Despite the potential and opportunities present in the continent of Africa, the perception often times from the Western media is not favourable. There is always the picture of an impoverished Africa. The narrative is narrow gauged. However, Aboluwarin is of the view that the pocket of successes recorded from the technology ecosystem in the continent can used positively to change this ugly narrative.

According to him, “We have great talents in Nigeria and companies such as ours are grooming these talents to global standard. We work closely with global and local corporations (Microsoft,, SeedDev, ODSG) that support us with tools and resources needed to get our Devcribbers effectively trained. An important factor that has helped us is that our engineers live and work together, thus, learning is faster and good human relationship qualities are acquired.

“I think Africa needs to come up with more globally relevant solutions; this
creates the awareness that we are doing stuff in Africa. When we have these globally relevant solutions, we will have more experts and global companies will respect us for the value we can offer.

“For us to be a force to be reckoned with we need massive collaborations, more technology ecosystems where people are forward thinking and building globally relevant solutions. Also, technology startups require flexible policies that would help them bootstrap before gaining enough financial strength.

“All our engineers and developers participate in creating solutions for the local community; one of such is an election monitoring platform that was piloted at the last Ondo State gubernatorial elections. Our engineers are our greatest products; we have artificial intelligence engineers that have experience working with European and American companies. A number of junior engineers already work remotely for local and international companies.”

Accessing the growth of technology startups in Africa

Aboluwarin explained that in terms of technology hubs in Africa, the hubs have helped to get people what they want and accelerate ideas, and also bring people together such as the Co Creation (CC) hub in Lagos, PlanetNEST in Akure, ventures hub in Abuja, Nhub, Slatecube, Advancement hub, Impact Hub, Leadspace and others.

He argued that these hubs have really helped to access quality information in terms of building and developing some of the startups present in the country. He hinged his argument on the premise that these hubs provide access to some of the best forms of exposure and experiences that individuals won’t get anywhere else.

He explained that these hubs help leverage on the experiences of people who know what the market wants and get to prepare them for the global market, “we have a lot of hubs all over Africa from Nairobi, Kampala, Kigali, Nigeria, Ghana and a whole lot of others trying to match up globally.”

He added: “The sector we address is a very large one, we do the best we can to skill up Africans and present them to the world. We have a strong learning culture and we place our engineers to work alongside world class senior engineers across the globe, however, Africa needs more NEST and DevCRIB and across all technological sector and not just Software engineering as that’s the skill we focus on.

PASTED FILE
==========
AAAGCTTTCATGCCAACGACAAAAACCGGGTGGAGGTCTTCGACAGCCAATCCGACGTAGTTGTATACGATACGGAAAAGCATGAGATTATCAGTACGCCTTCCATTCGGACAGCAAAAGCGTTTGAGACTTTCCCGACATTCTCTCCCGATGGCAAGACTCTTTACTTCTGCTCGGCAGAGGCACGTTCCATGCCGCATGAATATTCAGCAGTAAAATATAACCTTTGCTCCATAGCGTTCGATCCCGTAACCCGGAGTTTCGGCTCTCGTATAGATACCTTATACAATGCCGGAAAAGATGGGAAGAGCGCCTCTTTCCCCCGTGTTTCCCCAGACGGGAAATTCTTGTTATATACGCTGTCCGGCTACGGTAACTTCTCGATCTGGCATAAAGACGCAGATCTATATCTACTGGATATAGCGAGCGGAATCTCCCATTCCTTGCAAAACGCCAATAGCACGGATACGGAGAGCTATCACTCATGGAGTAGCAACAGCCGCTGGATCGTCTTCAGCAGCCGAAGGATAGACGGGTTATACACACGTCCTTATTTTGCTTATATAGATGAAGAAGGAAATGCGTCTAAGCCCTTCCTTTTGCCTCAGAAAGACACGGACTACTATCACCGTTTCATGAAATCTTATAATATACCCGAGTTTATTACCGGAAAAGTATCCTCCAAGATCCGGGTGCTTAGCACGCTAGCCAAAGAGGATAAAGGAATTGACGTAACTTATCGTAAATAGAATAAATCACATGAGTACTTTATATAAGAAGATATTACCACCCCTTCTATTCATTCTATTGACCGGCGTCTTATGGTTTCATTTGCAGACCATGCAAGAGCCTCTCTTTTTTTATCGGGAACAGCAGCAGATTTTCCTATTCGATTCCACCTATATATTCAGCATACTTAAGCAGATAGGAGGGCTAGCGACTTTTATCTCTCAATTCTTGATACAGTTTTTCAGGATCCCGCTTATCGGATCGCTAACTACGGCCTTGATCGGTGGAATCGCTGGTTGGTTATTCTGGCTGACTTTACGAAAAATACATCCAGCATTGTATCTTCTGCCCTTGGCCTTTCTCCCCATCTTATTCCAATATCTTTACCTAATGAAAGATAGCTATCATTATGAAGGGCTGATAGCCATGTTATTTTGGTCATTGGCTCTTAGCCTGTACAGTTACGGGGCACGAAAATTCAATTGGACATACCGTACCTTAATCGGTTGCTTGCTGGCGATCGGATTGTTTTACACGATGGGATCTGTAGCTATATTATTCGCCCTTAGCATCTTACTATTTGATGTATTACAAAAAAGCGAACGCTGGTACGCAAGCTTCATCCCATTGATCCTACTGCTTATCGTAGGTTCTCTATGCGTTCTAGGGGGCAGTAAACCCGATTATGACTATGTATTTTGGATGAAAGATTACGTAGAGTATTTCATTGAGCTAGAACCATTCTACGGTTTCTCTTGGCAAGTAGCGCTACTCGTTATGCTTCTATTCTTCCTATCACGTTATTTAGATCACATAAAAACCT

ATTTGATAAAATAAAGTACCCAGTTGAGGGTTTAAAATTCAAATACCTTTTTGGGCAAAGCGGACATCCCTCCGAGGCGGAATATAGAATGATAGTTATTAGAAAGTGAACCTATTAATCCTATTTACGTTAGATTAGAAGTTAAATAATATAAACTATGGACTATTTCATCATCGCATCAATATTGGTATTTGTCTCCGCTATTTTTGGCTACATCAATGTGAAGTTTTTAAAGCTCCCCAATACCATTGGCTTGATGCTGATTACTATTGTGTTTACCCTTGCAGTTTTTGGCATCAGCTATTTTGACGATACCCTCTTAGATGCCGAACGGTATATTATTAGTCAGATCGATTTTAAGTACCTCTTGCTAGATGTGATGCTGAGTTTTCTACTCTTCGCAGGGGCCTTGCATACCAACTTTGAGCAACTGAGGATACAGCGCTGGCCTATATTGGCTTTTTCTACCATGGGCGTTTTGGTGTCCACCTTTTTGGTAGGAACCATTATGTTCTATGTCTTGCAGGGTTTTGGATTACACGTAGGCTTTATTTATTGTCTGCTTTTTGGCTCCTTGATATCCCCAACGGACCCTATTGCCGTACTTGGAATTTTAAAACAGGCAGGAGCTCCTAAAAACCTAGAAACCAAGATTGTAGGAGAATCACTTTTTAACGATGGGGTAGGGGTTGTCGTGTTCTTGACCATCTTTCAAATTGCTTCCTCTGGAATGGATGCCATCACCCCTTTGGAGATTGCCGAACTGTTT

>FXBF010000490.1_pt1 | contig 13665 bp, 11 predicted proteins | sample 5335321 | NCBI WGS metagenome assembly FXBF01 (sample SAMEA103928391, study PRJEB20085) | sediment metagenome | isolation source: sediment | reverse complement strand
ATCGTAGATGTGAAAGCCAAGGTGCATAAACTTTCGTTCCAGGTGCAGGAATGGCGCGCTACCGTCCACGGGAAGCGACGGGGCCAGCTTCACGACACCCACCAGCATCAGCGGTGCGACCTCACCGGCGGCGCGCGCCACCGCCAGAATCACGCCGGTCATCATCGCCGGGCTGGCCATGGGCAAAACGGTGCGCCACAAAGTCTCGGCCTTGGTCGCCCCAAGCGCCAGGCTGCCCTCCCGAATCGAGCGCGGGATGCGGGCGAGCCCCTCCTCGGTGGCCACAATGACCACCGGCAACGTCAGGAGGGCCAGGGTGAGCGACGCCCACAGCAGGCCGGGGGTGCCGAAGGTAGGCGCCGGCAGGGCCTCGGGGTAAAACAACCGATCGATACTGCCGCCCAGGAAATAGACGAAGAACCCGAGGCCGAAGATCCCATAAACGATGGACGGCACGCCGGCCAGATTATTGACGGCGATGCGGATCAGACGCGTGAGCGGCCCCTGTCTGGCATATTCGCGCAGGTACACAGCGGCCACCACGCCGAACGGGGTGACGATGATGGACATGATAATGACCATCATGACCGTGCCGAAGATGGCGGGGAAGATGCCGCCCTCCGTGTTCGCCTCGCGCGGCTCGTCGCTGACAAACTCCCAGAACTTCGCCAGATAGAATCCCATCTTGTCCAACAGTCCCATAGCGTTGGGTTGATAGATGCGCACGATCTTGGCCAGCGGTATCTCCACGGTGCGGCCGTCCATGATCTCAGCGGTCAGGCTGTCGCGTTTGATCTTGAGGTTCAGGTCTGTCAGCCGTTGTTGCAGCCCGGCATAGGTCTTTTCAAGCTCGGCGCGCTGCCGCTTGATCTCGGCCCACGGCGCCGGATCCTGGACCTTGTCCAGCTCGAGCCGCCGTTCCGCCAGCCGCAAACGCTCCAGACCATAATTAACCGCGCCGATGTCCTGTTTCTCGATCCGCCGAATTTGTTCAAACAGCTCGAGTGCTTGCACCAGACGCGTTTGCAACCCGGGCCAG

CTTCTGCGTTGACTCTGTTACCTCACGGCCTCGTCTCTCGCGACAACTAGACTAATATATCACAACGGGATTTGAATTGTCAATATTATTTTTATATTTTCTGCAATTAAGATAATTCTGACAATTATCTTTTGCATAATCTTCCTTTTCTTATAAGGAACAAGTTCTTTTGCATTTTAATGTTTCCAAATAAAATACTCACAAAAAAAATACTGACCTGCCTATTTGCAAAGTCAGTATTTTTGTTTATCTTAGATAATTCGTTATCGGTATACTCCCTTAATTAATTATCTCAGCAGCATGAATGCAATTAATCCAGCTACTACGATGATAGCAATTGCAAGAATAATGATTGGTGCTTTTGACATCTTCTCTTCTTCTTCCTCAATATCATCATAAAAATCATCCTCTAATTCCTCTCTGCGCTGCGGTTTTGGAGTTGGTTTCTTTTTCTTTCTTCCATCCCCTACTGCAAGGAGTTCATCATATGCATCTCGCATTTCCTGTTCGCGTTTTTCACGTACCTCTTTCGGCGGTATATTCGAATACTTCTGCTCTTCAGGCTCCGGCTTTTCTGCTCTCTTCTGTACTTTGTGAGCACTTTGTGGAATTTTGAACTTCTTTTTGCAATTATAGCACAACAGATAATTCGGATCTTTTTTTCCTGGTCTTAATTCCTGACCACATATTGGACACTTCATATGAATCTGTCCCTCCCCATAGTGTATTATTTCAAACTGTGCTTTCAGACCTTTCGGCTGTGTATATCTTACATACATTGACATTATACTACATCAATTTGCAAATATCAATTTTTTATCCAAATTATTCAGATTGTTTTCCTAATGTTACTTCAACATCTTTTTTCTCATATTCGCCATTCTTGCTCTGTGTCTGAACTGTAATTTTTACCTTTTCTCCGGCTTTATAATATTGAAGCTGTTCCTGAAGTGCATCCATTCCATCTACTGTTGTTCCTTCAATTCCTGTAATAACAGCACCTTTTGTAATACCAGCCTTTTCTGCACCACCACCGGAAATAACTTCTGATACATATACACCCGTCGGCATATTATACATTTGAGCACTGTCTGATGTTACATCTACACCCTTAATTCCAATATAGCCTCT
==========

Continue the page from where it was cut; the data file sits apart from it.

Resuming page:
“In the area of funding, we have bootstrapped this long as all funds have been put in by founders. We train, house and pay our engineers and it has been great so far, we have few local investors interested in what we do, we are open to investors and investment that is the direction, we are looking into. Our software application is global, we get request for remote software engineers from different part of the world and our engineers work with these amazing companies.”

Government efforts in supporting technology startups

Aboluwarin is hopeful that if government supports startups in the country, especially by putting in place policies to favour the growth of startups, it would help the technology ecosystem to grow at a phenomenal rate.

He noted that the country has enough entrepreneurial zeal, but lacks funding opportunities, “the government should act as a facilitator for the upcoming startups by giving an access to seed funding and also develop incubation centres.”

Aboluwarin added: “I believe another major setback is the lack of infrastructure. Government should look into setting up world class accommodation space for startups and Small Medium Scale Entreprises (SME).

“Fund raising is an important aspect which is one drawback for most startups to go global; Government should create an easy relationship for VCs to enter into the tech ecosystem. Government should spend on improving the quality of skilled personnel in the country by investing in hubs around to train citizens.

“Often times the talents groomed by the technology hubs get drafted into the private sector. For effective flow, the private sector should partner with the technology hubs to source for the right talents. Because for every technology solution they want to drive the private sector needs they need the right talent from the forward thinking technology hubs to push ahead. The technology hubs will also help train, and this will give the private sectors the right pool of people to choose from.”